If you live in the Valley and drive, there's a good chance you've struck a deer.
It's not just in the Valley. More Pennsylvanians have collided with a white-tailed deer, as of June 30, than ever before, based on claims filed with State Farm, the top auto insurer in the state and country.
Travis Lau, the communications director for the Game Commission, said Wildlife Management Unit 4D, which has parts of Union and Snyder counties, and WMU3E, which has parts of Union and Snyder counties and the majority of Northumberland and Montour counties, both increased in estimated deer population in 2017 and 2018. WMU4D was a one-year increase from 63,000 to 100,000 and WMU4E saw a continuing trend from 62,000 to 70,000.
Because WMU4E is showing a trend, Lau said they allocated for more hunting licenses this year.
The numbers are based on estimates as well as what the commission knows about the harvest. The commission believes that only one-third of hunters report their harvest, said Lau.
While State Farm estimates deer-vehicle collisions have decreased slightly to 1.33 million, from 1.34 million, nationally between 2017 and 2018, they have gone up in Pennsylvania, to 141,777, from the previous year's 141,145. The company measures claims between July 1 and June 30 in each fiscal year, so the company could include a true rut, or mating, season.
More than half (58.7 percent) of the drivers who participated in an online poll at dailyitem.com said they have hit a deer while driving on Pennsylvania roads.
"November is usually the number one hit month when it comes to a (deer-vehicle) collision," said State Farm spokesman Dave Phillips. "The average claim is between $4,179 and $4,341. "We've probably been in the top five for as long as we've been doing this study."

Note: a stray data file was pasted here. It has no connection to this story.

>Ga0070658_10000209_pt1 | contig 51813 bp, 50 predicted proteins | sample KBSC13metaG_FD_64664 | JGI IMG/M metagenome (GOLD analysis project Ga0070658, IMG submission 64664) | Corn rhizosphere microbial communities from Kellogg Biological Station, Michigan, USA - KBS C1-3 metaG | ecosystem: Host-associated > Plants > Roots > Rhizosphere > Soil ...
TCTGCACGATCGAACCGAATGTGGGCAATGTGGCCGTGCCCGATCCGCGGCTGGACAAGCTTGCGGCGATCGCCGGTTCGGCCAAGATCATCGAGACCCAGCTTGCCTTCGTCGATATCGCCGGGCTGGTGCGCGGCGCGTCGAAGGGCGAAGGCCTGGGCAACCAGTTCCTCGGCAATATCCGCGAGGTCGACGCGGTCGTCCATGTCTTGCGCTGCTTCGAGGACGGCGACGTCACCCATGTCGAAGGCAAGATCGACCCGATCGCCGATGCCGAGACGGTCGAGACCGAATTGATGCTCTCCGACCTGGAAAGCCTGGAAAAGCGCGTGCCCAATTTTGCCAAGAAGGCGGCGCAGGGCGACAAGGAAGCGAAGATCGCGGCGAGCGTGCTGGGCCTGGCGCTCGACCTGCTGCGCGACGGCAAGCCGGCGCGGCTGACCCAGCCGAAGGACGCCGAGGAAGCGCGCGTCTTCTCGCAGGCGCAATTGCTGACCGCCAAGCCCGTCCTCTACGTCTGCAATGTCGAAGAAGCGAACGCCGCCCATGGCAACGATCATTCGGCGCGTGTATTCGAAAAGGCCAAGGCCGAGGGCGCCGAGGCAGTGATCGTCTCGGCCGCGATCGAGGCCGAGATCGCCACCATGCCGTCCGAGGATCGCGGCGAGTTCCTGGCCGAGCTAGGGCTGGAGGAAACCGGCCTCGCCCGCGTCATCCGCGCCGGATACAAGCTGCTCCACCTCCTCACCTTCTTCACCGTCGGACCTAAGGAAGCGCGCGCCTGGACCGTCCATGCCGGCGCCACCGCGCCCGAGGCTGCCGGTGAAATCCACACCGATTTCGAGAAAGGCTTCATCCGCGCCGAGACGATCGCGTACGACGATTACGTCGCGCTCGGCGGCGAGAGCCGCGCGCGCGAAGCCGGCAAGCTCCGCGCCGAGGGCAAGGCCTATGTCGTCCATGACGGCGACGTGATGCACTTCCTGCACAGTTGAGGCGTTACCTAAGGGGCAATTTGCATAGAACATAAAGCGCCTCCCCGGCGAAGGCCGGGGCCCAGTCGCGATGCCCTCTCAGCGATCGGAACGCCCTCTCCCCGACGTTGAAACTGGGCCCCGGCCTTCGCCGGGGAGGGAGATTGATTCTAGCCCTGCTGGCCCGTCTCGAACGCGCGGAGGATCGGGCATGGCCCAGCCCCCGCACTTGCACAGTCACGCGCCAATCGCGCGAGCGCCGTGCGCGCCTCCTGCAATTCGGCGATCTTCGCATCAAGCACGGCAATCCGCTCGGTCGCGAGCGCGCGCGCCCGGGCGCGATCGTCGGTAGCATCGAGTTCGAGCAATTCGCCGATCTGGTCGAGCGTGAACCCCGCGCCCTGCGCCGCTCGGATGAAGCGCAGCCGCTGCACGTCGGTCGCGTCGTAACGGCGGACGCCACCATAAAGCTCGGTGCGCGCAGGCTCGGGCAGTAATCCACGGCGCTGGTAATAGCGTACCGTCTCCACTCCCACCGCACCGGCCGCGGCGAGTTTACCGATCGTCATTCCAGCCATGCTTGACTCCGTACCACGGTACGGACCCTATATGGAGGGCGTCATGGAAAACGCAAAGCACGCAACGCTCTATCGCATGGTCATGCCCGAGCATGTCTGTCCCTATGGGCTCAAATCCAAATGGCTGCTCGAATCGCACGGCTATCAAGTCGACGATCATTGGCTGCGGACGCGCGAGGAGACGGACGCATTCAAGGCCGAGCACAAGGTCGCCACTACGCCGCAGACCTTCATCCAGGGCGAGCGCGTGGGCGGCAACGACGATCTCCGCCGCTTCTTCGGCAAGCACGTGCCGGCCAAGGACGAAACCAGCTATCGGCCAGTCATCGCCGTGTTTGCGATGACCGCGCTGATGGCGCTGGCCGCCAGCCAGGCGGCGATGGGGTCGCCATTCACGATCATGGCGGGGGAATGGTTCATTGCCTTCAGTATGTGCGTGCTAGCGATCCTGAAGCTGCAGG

Officer Bill Williams, of the Northeast Region of the Game Commission, said deer habitats are not shrinking in state or federal lands, but, "We're always losing habitat on private lands" that might push deer out of those areas.
When in the rut, deer tend to be less cautious, especially the buck, he said.
"The decrease in daylight increases testosterone in the bucks, so that keys them in to breed," Williams said. "They will chase a doe around until she is receptive. That could take days. They'll run across highways and roads."
During fawning season from May to June, does are also looking for a place for their young, he added.
"There's another spike in being hit," she said.
Phillips said 10 percent of all deer collisions with vehicles in the country occur in Pennsylvania.
"West Virginia is number one because of the odds or risk of a collision," Phillips said. "But 10 percent of all deer claims are in Pennsylvania, based on State Farm data and estimates."
He explained the odds are based on the number of licensed drivers and deer collisions.
He said drivers can reduce the risk of hitting a deer by being aware and slowing down.
"The main thing always is if an area is clearly marked deer crossing, you need to be cognizant of that," Phillips said. "The faster you're going, the more damage you're going to do to your car."
He said that sometimes it's better to hit the deer head-on rather than to swerve and risk tipping the car or going into oncoming traffic.
"Just slow down," Phillips said.